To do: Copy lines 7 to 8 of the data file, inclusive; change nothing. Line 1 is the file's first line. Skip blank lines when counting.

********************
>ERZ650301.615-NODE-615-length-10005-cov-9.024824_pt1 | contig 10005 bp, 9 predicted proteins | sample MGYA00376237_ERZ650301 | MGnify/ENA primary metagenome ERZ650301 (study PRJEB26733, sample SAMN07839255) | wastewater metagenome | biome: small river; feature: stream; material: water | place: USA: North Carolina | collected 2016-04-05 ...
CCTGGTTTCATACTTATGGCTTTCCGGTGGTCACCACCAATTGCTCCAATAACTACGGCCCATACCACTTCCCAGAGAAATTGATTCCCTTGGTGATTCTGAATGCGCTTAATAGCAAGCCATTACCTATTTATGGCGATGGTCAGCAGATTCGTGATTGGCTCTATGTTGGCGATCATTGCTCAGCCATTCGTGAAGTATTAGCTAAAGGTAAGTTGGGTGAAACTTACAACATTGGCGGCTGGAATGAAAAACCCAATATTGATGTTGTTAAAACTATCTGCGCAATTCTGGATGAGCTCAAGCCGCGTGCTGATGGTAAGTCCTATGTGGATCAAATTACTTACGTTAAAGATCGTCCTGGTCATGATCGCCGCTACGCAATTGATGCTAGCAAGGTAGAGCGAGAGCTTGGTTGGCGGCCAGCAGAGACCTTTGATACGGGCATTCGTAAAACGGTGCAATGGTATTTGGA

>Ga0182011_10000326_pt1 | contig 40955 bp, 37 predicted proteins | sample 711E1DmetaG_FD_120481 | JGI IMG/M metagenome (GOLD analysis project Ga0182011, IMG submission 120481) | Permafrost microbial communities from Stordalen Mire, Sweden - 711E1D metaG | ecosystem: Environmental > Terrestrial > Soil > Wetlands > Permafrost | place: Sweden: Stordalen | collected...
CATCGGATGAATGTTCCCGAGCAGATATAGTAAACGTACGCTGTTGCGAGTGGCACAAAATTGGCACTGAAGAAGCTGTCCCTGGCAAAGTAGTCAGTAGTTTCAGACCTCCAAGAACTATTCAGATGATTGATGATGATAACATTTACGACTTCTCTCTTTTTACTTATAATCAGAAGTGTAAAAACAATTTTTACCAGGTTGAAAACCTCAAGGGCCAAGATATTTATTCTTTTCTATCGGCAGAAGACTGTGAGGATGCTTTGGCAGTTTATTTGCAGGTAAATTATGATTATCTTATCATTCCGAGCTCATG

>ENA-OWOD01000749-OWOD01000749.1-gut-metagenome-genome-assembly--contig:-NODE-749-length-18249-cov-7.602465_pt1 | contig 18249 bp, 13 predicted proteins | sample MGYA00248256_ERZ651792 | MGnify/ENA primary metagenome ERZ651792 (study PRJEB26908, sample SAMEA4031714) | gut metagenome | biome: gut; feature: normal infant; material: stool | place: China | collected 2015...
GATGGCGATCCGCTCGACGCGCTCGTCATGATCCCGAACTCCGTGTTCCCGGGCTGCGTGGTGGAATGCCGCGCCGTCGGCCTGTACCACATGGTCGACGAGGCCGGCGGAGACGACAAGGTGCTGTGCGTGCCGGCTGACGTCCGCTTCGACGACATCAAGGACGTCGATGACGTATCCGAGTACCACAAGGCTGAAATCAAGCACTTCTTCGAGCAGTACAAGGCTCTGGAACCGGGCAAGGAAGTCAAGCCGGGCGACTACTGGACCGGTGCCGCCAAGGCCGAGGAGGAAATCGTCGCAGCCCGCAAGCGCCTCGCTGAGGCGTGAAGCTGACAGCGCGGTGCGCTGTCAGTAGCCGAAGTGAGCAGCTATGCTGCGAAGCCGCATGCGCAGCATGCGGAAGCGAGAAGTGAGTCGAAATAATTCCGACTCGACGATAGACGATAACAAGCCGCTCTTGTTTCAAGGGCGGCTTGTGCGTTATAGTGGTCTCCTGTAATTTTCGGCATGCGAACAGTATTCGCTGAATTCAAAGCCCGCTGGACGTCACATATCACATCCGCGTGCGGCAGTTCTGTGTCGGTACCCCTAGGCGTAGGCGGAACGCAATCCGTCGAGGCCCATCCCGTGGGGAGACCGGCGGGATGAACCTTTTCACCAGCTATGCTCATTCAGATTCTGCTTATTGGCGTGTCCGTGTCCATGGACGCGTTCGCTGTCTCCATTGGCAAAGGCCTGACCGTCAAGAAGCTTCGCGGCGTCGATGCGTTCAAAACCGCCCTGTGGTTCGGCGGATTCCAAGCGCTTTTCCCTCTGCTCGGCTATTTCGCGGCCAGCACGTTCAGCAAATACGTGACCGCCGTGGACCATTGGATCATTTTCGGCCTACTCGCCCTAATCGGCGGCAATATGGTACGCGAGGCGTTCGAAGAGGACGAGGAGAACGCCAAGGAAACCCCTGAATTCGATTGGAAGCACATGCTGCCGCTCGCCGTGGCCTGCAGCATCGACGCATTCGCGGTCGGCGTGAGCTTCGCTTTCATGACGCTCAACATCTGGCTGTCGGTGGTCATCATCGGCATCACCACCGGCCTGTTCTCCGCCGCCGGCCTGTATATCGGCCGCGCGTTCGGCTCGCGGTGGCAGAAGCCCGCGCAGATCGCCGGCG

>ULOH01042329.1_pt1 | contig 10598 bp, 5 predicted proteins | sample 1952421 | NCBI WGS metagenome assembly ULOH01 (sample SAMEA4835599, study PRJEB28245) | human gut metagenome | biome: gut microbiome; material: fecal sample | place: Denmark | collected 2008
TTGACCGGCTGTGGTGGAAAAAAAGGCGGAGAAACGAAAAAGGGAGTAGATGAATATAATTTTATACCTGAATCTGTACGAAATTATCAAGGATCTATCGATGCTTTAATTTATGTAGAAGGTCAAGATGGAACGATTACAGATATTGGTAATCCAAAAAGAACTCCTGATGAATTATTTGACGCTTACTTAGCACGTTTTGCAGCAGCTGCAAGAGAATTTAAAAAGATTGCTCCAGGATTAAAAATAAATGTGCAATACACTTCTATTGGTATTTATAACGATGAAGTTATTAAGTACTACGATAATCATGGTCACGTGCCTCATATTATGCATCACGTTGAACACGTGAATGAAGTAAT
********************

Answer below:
>ULOH01042329.1_pt1 | contig 10598 bp, 5 predicted proteins | sample 1952421 | NCBI WGS metagenome assembly ULOH01 (sample SAMEA4835599, study PRJEB28245) | human gut metagenome | biome: gut microbiome; material: fecal sample | place: Denmark | collected 2008
TTGACCGGCTGTGGTGGAAAAAAAGGCGGAGAAACGAAAAAGGGAGTAGATGAATATAATTTTATACCTGAATCTGTACGAAATTATCAAGGATCTATCGATGCTTTAATTTATGTAGAAGGTCAAGATGGAACGATTACAGATATTGGTAATCCAAAAAGAACTCCTGATGAATTATTTGACGCTTACTTAGCACGTTTTGCAGCAGCTGCAAGAGAATTTAAAAAGATTGCTCCAGGATTAAAAATAAATGTGCAATACACTTCTATTGGTATTTATAACGATGAAGTTATTAAGTACTACGATAATCATGGTCACGTGCCTCATATTATGCATCACGTTGAACACGTGAATGAAGTAAT